Rehab Clinic's 'Incredible People' Helped Woman Get Back on Track
Tracy Nicholls said she was in “terrible shape.”
Because of a birth defect, the 48-year-old mother of two has been dealing with pacemakers and heart procedures for the past 16 years. After her most recent surgery to replace a pacemaker, she was mentally and physically drained.
“I just felt like I was I was going to die,” the Council Bluffs woman said. “I mean, I was so sick.”
Her new home away from home on the path to recovery: the Cardiopulmonary Rehabilitation clinic at Methodist Jennie Edmundson Hospital.
Rehab focuses on the long haul
The Cardiopulmonary Rehab room looks a lot like a gym, full of treadmills, bikes and other exercise equipment. As many as 35 cardiac rehab and 15 pulmonary rehab patients come through its doors every weekday. There, a team of registered nurses and exercise specialists works to create patient-specific plans that go beyond building strength and endurance during what’s usually a 12-week program.
“We believe real strongly in education,” said Kay Waters, BSN, RN, CCRP. “We do a lot of basic education on both the heart and the lungs so that they have a very good foundation of what's going on with them.”
Patients might also learn about proper breathing techniques, diabetes management, smoking cessation, nutrition and strategies for incorporating exercise into daily life – setting them up for success long after the program ends.
The power of hope
After her most recent operation, Tracy qualified for pulmonary rehabilitation. During her first assessment, she was able to walk for about two minutes.
“When I went there, I honestly just felt like it was the end because my breathing was so bad,” said Tracy, who has a history of knee problems. “I was so miserable when I started. … It was overwhelming thinking that I would never get better.”
During those tough early days, she said, the support and encouragement of the staff were critical.
At one point, Tracy asked exercise specialist Mike Malcom, “Do you think you can get me any better at all?”
Yes, he said. Tracy was immediately filled with hope.
With God as her strength and support, she continued in the program.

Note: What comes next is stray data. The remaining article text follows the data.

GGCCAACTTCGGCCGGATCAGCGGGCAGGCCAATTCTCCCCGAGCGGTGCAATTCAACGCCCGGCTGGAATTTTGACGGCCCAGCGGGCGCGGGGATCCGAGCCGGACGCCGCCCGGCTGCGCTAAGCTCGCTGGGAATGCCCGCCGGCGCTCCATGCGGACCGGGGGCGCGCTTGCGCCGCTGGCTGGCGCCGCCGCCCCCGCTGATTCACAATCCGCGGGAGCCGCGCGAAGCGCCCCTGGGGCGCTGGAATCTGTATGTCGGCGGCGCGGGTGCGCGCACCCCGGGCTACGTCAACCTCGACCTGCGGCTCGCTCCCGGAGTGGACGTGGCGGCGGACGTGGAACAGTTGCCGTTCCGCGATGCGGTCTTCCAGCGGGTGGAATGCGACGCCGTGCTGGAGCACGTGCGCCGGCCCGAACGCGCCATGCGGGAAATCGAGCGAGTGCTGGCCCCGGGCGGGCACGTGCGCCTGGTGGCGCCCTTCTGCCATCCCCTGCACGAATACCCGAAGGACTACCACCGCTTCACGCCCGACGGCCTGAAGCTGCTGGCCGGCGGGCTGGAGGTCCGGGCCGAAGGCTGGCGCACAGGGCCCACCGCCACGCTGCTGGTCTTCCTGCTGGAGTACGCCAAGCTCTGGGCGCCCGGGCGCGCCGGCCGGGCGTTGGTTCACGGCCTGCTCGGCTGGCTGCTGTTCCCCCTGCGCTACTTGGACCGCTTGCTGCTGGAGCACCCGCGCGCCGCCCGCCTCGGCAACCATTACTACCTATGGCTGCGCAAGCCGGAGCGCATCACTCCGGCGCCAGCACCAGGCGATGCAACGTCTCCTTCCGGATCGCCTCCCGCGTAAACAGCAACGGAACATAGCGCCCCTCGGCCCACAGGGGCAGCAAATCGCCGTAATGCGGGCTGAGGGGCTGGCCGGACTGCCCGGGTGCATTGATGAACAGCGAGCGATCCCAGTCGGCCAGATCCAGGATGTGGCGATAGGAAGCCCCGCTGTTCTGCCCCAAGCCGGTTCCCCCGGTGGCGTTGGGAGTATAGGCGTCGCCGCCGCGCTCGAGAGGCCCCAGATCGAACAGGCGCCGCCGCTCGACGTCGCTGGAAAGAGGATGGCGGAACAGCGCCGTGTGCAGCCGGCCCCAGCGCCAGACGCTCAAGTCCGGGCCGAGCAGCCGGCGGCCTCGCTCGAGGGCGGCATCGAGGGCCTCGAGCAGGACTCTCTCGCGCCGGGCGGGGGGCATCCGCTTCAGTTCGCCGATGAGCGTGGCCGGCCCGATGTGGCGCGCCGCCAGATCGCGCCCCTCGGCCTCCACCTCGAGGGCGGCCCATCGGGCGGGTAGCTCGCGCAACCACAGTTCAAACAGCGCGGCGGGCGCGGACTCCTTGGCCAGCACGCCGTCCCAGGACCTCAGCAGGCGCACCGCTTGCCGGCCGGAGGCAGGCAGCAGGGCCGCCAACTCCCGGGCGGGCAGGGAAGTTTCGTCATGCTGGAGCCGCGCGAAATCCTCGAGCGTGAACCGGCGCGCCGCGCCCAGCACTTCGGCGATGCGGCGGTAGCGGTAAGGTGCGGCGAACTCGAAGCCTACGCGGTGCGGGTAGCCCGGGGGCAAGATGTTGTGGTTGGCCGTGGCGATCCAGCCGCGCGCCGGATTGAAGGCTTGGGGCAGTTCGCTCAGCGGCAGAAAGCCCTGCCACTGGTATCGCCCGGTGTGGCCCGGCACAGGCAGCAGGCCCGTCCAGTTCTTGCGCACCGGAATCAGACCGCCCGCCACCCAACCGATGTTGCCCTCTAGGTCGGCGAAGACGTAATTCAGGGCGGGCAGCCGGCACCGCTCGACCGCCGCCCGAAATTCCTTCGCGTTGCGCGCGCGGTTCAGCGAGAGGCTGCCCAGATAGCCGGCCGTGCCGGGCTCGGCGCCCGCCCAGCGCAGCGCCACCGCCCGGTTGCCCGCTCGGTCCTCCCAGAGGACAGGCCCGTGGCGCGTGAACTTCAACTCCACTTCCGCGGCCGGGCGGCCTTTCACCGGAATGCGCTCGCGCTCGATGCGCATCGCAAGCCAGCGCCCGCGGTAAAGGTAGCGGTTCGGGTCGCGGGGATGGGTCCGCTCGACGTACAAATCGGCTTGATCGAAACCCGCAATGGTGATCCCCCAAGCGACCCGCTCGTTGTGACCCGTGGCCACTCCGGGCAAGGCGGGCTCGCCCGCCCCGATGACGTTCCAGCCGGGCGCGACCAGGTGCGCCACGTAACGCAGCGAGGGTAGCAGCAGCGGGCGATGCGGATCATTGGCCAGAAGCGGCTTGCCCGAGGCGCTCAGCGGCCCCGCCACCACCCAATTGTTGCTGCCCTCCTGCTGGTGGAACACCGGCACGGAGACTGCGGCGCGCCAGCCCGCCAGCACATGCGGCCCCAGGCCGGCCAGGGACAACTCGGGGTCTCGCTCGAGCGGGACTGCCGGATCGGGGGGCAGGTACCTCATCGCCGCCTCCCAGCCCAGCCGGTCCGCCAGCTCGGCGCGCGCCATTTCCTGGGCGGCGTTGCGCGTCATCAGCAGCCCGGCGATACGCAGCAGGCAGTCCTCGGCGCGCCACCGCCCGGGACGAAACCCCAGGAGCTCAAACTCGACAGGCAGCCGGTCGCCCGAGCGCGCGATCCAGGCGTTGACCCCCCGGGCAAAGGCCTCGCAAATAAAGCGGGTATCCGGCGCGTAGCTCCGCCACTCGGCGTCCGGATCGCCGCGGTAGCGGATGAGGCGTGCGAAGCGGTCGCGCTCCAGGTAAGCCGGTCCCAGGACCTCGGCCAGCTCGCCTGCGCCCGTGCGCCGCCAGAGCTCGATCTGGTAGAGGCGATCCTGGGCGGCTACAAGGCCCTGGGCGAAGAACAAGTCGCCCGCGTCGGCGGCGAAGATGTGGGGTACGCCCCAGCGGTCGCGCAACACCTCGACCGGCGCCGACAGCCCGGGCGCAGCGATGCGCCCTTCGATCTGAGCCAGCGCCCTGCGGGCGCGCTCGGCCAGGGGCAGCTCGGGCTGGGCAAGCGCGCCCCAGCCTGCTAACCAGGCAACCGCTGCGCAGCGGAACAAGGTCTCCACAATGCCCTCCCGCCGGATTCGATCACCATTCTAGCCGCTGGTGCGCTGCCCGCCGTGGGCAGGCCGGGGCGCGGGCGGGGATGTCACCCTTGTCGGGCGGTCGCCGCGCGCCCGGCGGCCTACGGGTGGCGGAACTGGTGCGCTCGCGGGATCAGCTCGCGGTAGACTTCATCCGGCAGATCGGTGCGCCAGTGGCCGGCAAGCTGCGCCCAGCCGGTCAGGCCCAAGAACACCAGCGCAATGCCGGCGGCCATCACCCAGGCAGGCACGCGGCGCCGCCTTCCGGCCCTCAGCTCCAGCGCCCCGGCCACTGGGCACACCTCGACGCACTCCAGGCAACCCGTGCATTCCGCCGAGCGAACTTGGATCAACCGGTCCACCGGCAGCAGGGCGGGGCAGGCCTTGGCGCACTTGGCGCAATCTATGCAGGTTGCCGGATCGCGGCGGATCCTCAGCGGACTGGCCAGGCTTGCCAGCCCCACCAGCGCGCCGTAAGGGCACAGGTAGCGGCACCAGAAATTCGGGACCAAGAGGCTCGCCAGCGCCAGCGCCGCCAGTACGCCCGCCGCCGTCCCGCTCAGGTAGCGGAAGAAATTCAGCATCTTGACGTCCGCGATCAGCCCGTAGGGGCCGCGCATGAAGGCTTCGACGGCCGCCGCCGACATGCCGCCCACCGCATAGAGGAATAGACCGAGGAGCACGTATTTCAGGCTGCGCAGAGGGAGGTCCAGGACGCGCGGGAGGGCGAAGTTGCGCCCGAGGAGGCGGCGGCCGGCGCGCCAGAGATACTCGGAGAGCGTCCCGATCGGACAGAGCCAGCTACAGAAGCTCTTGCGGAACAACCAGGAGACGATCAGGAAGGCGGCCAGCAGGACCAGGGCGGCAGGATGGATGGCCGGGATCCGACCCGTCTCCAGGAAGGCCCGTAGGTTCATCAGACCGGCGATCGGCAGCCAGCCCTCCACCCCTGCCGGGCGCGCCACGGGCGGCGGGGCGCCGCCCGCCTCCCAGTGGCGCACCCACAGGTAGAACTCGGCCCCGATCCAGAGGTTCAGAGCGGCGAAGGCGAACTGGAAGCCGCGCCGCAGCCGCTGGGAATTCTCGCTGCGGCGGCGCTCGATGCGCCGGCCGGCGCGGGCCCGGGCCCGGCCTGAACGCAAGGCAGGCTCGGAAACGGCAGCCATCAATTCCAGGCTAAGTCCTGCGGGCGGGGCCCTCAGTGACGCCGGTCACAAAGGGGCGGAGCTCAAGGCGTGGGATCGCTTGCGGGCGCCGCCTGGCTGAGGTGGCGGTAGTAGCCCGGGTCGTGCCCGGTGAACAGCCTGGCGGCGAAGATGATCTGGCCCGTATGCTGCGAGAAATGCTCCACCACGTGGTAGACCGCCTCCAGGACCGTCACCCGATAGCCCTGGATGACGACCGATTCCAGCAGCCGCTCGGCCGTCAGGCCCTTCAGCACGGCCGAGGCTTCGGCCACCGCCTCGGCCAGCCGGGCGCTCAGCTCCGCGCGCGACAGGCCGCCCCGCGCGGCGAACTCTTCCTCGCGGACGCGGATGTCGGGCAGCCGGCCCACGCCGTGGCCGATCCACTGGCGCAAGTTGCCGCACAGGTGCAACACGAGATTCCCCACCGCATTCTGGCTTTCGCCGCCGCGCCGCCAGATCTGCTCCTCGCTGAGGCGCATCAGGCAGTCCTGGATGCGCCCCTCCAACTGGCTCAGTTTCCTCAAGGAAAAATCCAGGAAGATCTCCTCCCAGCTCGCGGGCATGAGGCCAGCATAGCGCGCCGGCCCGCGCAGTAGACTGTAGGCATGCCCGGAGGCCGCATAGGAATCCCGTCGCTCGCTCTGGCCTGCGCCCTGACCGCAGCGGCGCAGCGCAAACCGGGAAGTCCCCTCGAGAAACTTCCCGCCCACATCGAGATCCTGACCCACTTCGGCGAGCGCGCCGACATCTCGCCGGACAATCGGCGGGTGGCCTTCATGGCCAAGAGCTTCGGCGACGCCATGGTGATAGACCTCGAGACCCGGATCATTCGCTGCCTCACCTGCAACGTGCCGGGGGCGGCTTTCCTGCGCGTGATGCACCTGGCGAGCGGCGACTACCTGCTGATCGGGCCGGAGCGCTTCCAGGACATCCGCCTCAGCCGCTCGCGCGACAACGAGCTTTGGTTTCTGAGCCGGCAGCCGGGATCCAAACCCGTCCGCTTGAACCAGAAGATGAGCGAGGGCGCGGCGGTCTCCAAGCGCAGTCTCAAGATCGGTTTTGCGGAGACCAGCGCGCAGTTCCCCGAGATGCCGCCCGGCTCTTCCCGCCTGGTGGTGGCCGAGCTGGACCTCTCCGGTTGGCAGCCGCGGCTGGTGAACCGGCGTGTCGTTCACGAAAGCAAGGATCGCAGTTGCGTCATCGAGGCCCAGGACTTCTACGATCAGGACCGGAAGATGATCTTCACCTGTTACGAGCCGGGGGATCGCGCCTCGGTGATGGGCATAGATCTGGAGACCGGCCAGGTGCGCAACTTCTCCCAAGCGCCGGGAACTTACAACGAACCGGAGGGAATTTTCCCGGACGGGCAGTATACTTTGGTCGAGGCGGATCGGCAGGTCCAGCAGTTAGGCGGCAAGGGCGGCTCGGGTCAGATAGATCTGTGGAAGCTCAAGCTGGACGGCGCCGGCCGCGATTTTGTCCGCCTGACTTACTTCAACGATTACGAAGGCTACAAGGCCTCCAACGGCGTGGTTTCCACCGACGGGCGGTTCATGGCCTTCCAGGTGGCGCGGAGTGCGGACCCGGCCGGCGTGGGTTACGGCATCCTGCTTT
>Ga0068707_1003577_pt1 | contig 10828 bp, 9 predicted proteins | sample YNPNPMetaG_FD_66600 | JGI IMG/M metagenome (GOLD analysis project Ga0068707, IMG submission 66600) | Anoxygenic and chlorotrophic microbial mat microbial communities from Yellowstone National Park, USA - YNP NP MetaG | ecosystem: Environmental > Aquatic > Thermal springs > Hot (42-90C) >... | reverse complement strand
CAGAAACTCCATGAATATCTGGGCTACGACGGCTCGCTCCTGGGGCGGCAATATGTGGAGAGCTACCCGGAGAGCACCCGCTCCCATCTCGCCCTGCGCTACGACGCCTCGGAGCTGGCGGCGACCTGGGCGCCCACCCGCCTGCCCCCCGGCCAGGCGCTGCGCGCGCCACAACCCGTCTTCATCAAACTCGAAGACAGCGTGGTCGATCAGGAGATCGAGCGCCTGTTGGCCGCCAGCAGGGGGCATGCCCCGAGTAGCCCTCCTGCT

Soon she began to notice all the ways the staff pushed her toward success. Sometimes she needed to back off or adjust an exercise because of her knees. Other times she just needed a little encouragement. Whatever it was, the staff was there.
“They always made sure that they touched every aspect of your care,” she said. “Not just your physical, but your mental part of it also.”
A family atmosphere
For as much important work that goes on, the cardiopulmonary clinic has a casual atmosphere. Staff members are comfortable with each other, cracking jokes as they perform their duties. Patients join in, getting in pro-Husker jabs at Malcom, an Iowa fan. Former patients frequently drop in to say hello and catch up. Patients, more or less, become family, staff members say, and it’s one of the things they love about the job.
“Just the relationships that you build with the patients,” said Jordyn Graham, an exercise specialist. “You get to see their progress from day one to their last session. It's crazy how much improvement they make over their three months that they're here.”
The relationships don’t end when the visits do.
“The one thing we always tell everybody is that just because they're done, it doesn't mean that we don't care,” Malcom said. “If they have any questions, we’re always here.”
Graduation, and new goals
Tracy recently graduated from the pulmonary rehab program. On her final visit she walked for six minutes and about 600 feet farther than she did at her initial assessment. Days after graduating from the program, she wrote a message praising the rehab staff, which also includes Cassi Reed, RN.
“The staff have been very professional, caring, supportive and would do anything to help you succeed,” she wrote. “I can’t speak any more highly of all the staff. I will miss them terribly.”
Tracy plans to continue her recovery at a local gym, using a plan formed by the rehab staff. Her goal is to return to teaching children at her church.
And while she’s moving on, she won’t soon forget the “incredible people” who helped her get back on track.
“They were just stellar employees. Stellar employees,” she said.
Read the letter Tracy Nicholls wrote thanking the Cardiopulmonary Rehabilitation staff at Methodist Jennie Edmundson Hospital.